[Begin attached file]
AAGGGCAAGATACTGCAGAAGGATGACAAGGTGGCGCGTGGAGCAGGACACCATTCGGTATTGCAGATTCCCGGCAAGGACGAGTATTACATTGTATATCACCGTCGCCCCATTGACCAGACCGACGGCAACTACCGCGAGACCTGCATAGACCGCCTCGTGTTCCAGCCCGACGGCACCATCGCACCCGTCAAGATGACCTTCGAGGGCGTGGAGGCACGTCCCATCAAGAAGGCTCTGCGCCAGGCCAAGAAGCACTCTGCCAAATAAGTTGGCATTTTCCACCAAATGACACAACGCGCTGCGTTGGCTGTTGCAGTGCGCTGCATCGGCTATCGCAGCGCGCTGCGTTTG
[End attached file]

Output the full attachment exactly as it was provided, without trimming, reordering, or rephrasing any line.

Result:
AAGGGCAAGATACTGCAGAAGGATGACAAGGTGGCGCGTGGAGCAGGACACCATTCGGTATTGCAGATTCCCGGCAAGGACGAGTATTACATTGTATATCACCGTCGCCCCATTGACCAGACCGACGGCAACTACCGCGAGACCTGCATAGACCGCCTCGTGTTCCAGCCCGACGGCACCATCGCACCCGTCAAGATGACCTTCGAGGGCGTGGAGGCACGTCCCATCAAGAAGGCTCTGCGCCAGGCCAAGAAGCACTCTGCCAAATAAGTTGGCATTTTCCACCAAATGACACAACGCGCTGCGTTGGCTGTTGCAGTGCGCTGCATCGGCTATCGCAGCGCGCTGCGTTTG